There are two sequencers in the Spectralis. The drum matrix provides a simple xOx style programming whereby 11 different sampled drum sounds can be sequenced independently. The other step-sequencer is much more powerful, allowing the user to create 24 sequencer-lines that can be set to target internal functions as well as sequence external gear. Internal functions include sequencing trigger groups, analog filter cutoff and resonance, LFO parameters, each filterbank bandpass (which can be used to create interesting rhythmic parts), pitched drum parts, and dsynth parts. Each sequencer line can be set to lengths from 1 to 192 steps and different resolutions (the length of each step), set to play in various ways (forward, backward, forward then backward and vice versa, and random), and each step can be muted, pitched, and set to different probabilities of playing.

Spectralis 2


The Spectralis 2, an updated Spectralis, was created in 2009 that is very similar to the mk1 Spectralis, but includes a 4gb internal compact flash for storage of more sounds. There is also an updated OS (1.5), currently available on only the Spectralis 2 that fixed some known bugs and implemented PERFORMZ folders, which allows users to create new folders that allow 32 new songs with 32 patterns each. Users can then place specific sounds available only in this particular folder that could load on startup and make it easier to switch songs during a live session. Another additional feature implemented is pattern changes via program changes.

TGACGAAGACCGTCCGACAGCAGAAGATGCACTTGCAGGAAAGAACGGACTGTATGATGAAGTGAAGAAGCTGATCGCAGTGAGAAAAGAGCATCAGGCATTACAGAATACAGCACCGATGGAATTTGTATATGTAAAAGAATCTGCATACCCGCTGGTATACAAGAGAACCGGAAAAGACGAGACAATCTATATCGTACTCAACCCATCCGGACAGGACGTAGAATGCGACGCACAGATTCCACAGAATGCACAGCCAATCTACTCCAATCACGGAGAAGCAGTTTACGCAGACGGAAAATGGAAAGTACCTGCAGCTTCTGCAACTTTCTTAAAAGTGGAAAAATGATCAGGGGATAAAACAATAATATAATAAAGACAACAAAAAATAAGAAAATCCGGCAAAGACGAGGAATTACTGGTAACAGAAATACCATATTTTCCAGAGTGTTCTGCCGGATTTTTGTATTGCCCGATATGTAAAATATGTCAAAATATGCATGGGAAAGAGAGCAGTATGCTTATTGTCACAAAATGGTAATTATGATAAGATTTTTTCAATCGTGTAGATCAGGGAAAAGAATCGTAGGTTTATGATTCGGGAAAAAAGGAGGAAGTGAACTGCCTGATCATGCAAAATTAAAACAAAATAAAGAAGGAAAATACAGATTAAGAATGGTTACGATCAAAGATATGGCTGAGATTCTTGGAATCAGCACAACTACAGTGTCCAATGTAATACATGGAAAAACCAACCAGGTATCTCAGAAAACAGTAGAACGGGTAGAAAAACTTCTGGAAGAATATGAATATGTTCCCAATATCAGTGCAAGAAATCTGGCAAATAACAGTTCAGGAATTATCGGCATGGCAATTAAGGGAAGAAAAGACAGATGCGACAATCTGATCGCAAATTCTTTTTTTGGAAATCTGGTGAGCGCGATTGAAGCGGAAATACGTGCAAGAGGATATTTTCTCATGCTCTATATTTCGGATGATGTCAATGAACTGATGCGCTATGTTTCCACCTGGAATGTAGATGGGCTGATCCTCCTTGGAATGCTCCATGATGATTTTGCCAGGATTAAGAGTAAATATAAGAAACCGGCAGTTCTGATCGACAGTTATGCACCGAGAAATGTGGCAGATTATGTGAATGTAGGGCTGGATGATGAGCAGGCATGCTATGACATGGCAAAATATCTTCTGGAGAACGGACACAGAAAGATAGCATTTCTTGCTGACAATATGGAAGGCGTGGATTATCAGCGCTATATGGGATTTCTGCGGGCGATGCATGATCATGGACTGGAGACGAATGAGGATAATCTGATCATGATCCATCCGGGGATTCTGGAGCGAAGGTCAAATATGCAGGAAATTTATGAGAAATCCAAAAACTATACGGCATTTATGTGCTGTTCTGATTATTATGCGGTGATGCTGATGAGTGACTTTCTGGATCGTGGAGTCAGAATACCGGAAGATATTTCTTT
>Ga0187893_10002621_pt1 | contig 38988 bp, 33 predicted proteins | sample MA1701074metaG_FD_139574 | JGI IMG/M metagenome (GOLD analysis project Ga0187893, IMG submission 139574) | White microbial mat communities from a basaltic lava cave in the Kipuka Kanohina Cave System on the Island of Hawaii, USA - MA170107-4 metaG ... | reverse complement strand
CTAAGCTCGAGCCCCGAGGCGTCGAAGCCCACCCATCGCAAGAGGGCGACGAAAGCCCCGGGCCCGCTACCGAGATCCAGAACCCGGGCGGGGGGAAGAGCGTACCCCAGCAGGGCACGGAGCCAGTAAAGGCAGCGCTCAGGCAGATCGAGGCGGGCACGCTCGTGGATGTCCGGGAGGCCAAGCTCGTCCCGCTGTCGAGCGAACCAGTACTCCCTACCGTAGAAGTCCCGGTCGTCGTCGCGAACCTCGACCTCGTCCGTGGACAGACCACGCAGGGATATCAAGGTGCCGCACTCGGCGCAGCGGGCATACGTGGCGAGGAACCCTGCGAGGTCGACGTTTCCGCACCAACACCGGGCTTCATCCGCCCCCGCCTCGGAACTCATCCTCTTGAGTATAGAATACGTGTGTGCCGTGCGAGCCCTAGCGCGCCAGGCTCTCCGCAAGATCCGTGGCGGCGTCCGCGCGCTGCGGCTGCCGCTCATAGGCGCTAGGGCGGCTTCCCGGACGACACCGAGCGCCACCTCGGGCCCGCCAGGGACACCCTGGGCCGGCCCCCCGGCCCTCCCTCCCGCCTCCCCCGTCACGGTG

Some limitations do exist on the Spectralis however. There is no overdub feature when recording live, LFOs cannot be set to time (a work-around does exist for this), sequencer-lines cannot be muted or copied, some options are still on the menu but crash the Spectralis when used, some options are not yet implemented, and various other small bugs exist. Radikal Technologies is still working on bringing more features to the Spectralis, though the process may be slower than many would like. Despite these limitations and sluggish updating scheme, the Spectralis is an incredible synthesizer/groovebox/sequencer. The features are so complex and deep that they can keep an artist inspired for many years to come!

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Demos & Media

Spectralis 2 demo #1: Elektron Machinedrum like parameter locks
lfo-one with Spectralis live on Stage
Jörg Schaaf: Spectralis - Stepsequencer performance
Jörg Schaaf


Oscillators - 4 DSP hybrid oscillators
Multitimbral - 11 drum parts, 3 Asynth parts (TGs), 3 Dsynth parts
Filter - 24 dB/oct lowpass with ADSR, 12 dB/oct multi-mode with ADSR, 8 bandpass fixed filterbank
Effects - Two independent delays
Keyboard - 16 buttons
Memory - 32 quicksounds per part
Control - MIDI In/Out/Thru
Sequencer - 24-Track sequencer, 11-Track drum matrix
Arpeggiator - Up (U), Down (D), U + D, Random, as played, chord memory
LFO - 10, variable wave shapes
VCA - Independent envelopes per part
Sampler - 44.1kHz stereo sampler with 128MB
Patterns - 32 user patterns per song
Songs - 32 songs (each PERFORMZ folder has 32 songs, Spectralis 2 only)
Waveforms - Saw, Sine, Square, Triangle, all with TLM
Date Produced - Spectralis 1: 2004, Spectralis 2: 2009

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Reviewed 10/07/13 by Michael Raleigh (acemonvw)